Do all things without murmurings and disputings.
Phil. ii. 14.
He that hath no rule over his own spirit is like a city that is broken down, and without walls.
Prov. XXV. 28.
Behold, the paths of life are ours, — we sec
Our blest inheritance where’er we tread;
Sorrow and danger our security,
And disappointment lifting up our head.
Anna L. Waring.
ONE valuable way of practising self-control is in checking grumbling, and an unnecessary display of vexation at petty inconveniences. A workman has fulfilled his task imperfectly, some order is wrongly executed, some one keeps you waiting unreasonably; people are careless or forgetful, or do what they have in hand badly. Try not to be disturbed; be just, and show the persons to blame where they are wrong, even (if it be needful) make them do the thing over again properly; but refrain from diffuse or vehement expressions of displeasure. A naturally quick, impetuous person will find that to cultivate a calm external habit is a great help towards gaining the inward even spirit he needs.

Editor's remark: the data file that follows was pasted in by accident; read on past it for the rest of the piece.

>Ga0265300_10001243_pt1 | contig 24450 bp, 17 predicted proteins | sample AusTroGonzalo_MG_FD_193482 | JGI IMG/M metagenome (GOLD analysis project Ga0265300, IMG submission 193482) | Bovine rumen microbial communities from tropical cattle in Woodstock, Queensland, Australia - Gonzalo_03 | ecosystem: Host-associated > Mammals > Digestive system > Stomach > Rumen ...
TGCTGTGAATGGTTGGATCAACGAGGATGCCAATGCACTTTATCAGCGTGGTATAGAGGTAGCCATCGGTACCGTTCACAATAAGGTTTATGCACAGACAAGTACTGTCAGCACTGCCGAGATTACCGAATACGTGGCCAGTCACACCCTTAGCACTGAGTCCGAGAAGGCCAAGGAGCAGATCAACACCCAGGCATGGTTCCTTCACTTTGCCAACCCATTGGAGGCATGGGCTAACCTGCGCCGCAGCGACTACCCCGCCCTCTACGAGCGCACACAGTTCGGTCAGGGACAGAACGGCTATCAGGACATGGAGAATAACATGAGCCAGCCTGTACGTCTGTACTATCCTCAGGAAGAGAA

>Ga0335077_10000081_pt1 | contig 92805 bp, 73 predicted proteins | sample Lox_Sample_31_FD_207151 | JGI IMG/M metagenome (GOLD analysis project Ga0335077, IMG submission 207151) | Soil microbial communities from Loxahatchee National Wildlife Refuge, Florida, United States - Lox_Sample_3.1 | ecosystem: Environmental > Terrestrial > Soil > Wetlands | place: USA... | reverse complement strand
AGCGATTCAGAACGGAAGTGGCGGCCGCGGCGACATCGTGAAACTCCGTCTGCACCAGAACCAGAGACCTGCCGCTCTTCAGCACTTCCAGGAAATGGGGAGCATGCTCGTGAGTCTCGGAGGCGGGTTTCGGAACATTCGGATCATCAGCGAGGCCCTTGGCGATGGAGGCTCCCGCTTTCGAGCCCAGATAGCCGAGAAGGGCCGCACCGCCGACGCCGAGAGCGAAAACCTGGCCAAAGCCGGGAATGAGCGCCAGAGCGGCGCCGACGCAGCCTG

H. L. Sidney Lear.
A repining life is a lingering death.